It’s 2021 and with the change in calendar comes full implementation of Arizona’s ban against texting while driving. Actually, the law started nearly two years ago without teeth to enforce it, and hopefully it has had some effect already. Even at that, it was long overdue because of opposition for various reasons.
Now law enforcement officers in Pinal County and elsewhere can issue citations, not just warnings, if motorists are caught using a hand-held cellphone. Meanwhile, some communities have had their own bans.
State fines now can be $79 to $149 for a first offense, and up to $250 for subsequent violations.
As legislators dealt with the issue in past years, some wanted a broader prohibition of distracted driving. It is true that drivers sometimes are focused on such things as eating or their personal appearance. But banning such activity proved to be more difficult than focusing on cellphones. Of course, recent years have seen cellphone use become so widespread that it consumes people’s behavior too often, and not just when they are driving. Having an outright ban for a hand-held phone was a priority, because a broader, more vague law would be more difficult to enforce.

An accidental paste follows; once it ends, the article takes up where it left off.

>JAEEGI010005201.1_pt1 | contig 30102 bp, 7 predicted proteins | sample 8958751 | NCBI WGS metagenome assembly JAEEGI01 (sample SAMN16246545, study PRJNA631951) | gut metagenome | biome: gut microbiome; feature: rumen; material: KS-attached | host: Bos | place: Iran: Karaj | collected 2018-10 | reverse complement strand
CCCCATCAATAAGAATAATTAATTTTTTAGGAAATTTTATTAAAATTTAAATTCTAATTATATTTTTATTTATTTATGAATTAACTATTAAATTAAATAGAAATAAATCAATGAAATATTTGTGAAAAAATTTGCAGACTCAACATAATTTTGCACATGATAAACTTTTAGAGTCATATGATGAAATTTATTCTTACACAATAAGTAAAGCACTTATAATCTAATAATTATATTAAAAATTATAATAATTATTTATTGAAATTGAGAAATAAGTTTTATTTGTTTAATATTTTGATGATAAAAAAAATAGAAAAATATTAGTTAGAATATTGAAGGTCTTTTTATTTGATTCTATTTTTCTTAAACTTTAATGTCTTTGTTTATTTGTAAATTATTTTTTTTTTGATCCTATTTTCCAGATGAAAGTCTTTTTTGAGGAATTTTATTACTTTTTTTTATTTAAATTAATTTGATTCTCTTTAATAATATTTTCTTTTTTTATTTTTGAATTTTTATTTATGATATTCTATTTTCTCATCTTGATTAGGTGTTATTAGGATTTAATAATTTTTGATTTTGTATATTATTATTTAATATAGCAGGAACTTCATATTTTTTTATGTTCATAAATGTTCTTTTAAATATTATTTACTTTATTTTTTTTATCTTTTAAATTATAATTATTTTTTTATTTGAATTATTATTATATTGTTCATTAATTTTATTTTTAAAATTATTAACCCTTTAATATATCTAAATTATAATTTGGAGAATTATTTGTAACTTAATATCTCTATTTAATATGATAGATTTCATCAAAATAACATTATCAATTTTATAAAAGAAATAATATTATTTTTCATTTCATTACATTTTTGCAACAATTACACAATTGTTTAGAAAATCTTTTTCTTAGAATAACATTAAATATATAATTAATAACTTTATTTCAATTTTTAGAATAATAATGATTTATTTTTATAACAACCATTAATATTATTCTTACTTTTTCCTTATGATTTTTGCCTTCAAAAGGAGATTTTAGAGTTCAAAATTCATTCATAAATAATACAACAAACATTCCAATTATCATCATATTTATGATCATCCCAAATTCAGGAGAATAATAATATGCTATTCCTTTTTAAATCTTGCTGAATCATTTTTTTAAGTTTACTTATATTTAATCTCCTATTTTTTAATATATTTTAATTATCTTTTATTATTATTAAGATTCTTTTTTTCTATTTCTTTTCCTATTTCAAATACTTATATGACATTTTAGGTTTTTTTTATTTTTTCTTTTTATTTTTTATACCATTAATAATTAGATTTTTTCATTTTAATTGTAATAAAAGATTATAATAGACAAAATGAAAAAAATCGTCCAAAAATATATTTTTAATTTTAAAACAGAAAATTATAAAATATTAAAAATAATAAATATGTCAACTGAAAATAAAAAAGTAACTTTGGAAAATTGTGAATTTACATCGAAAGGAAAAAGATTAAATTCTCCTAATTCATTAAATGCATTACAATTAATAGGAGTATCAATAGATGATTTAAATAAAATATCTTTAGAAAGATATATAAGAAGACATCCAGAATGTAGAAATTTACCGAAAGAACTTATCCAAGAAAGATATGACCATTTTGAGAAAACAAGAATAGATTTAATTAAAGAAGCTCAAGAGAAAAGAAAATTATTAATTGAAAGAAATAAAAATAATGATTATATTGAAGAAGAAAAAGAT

However, objections remained that the hard ban would discourage people from reporting emergencies. Nevertheless, Arizona was relatively late to the table on the ban.
Careful drivers learn what to watch for from others on the road. However, texting is especially dangerous and certainly has killed people who never saw it coming. Talking on the phone is less dangerous but has its own problems. Now, hands-free devices are more common.
The phase-in of Arizona’s law gave drivers plenty of warning. And, as we said, it no doubt has provided results already. Highways and streets often are crowded and dangerous. Banning hand-held phones and especially texting makes them somewhat safer, and that is something to be happy about and another reason to be rid of a tough 2020.